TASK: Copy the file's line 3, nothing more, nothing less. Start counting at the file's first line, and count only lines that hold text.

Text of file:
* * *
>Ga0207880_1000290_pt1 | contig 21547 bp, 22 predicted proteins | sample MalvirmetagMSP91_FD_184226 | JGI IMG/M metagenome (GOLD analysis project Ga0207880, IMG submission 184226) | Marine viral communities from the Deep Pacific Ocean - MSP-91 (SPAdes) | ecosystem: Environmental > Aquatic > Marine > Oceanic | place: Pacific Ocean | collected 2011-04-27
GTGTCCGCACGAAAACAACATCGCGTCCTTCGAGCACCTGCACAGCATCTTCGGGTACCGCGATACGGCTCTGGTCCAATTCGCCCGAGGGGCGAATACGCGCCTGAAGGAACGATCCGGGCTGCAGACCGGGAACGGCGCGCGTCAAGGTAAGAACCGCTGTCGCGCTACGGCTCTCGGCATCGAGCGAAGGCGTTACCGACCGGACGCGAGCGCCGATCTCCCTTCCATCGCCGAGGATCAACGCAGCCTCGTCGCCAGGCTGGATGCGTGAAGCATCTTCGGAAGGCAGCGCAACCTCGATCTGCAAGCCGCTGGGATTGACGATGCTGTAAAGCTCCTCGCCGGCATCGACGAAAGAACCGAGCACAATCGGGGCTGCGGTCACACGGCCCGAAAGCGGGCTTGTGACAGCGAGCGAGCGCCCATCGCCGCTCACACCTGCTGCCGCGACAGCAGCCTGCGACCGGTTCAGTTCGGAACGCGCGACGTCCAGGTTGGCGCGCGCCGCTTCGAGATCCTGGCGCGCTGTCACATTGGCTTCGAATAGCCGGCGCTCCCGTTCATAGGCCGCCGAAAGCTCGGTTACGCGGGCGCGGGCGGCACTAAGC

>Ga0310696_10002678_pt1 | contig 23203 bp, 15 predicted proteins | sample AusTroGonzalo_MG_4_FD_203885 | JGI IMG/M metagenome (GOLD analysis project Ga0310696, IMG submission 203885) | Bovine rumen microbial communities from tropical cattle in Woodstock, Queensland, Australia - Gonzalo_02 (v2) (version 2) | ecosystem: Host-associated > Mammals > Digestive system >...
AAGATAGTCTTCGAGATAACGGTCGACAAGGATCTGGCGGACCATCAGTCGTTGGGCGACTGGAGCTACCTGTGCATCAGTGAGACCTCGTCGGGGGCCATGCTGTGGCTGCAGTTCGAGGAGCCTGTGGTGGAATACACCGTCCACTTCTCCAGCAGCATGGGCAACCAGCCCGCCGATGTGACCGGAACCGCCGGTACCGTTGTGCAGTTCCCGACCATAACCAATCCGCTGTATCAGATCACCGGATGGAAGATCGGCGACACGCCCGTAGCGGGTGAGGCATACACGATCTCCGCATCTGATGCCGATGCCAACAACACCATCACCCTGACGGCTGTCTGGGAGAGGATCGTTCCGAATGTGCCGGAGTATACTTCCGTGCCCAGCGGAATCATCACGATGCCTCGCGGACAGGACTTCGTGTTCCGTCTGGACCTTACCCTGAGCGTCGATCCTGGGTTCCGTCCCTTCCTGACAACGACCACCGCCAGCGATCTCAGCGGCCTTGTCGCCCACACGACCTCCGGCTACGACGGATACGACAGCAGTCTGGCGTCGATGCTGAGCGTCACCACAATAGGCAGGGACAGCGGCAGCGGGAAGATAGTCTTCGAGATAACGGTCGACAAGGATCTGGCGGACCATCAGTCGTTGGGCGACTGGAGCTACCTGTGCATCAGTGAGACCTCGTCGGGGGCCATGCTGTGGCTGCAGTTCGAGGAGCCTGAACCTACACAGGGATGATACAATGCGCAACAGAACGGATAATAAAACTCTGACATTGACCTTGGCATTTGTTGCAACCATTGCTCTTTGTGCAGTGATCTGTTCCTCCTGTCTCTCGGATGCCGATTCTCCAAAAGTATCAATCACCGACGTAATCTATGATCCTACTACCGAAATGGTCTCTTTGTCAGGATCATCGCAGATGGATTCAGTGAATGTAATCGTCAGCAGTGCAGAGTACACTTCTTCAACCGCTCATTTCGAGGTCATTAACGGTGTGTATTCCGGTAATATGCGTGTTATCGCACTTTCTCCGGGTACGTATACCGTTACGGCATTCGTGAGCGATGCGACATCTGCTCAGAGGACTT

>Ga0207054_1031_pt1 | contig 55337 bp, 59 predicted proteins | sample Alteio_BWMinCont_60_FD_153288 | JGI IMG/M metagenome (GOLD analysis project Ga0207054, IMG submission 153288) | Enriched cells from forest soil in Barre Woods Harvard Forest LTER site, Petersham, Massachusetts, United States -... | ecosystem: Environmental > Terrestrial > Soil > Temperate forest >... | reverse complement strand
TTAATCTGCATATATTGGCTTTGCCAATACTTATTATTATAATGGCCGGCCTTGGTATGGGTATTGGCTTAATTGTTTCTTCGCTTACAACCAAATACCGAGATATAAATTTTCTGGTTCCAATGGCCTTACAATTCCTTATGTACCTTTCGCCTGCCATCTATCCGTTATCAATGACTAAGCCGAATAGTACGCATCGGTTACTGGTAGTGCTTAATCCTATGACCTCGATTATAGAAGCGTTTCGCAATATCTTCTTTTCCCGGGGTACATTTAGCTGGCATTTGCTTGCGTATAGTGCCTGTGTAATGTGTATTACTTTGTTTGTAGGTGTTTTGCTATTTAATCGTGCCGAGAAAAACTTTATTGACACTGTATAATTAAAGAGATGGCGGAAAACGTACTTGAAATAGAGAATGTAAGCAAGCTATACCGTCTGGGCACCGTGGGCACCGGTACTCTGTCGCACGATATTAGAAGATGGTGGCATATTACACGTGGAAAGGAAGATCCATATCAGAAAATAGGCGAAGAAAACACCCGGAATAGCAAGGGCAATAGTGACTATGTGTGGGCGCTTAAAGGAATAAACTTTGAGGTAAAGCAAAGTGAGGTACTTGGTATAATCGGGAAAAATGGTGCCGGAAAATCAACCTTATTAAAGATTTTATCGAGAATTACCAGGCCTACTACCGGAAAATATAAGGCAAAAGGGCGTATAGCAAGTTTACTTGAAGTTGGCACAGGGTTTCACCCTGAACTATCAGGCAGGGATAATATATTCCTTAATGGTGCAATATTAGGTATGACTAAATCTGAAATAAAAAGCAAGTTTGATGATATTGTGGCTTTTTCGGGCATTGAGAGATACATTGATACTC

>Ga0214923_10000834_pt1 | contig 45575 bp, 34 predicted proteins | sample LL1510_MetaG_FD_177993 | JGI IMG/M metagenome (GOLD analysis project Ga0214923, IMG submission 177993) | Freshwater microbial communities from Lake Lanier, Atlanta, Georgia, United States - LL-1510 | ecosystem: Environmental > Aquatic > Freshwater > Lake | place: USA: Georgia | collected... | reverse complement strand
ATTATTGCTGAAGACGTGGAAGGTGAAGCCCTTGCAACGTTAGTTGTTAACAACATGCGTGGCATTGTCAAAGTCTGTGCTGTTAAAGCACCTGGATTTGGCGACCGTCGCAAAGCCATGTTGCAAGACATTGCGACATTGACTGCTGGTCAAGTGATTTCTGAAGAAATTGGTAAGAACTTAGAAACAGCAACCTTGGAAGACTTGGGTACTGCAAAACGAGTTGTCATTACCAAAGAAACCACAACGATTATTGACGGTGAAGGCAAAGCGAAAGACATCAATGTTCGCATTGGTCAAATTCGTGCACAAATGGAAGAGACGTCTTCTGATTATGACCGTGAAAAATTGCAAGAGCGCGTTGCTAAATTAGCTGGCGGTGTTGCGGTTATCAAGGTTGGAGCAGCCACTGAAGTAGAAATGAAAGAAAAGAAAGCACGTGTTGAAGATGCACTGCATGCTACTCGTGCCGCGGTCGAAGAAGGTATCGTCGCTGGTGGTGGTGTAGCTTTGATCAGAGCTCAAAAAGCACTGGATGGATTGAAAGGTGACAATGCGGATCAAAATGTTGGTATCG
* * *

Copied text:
>Ga0310696_10002678_pt1 | contig 23203 bp, 15 predicted proteins | sample AusTroGonzalo_MG_4_FD_203885 | JGI IMG/M metagenome (GOLD analysis project Ga0310696, IMG submission 203885) | Bovine rumen microbial communities from tropical cattle in Woodstock, Queensland, Australia - Gonzalo_02 (v2) (version 2) | ecosystem: Host-associated > Mammals > Digestive system >...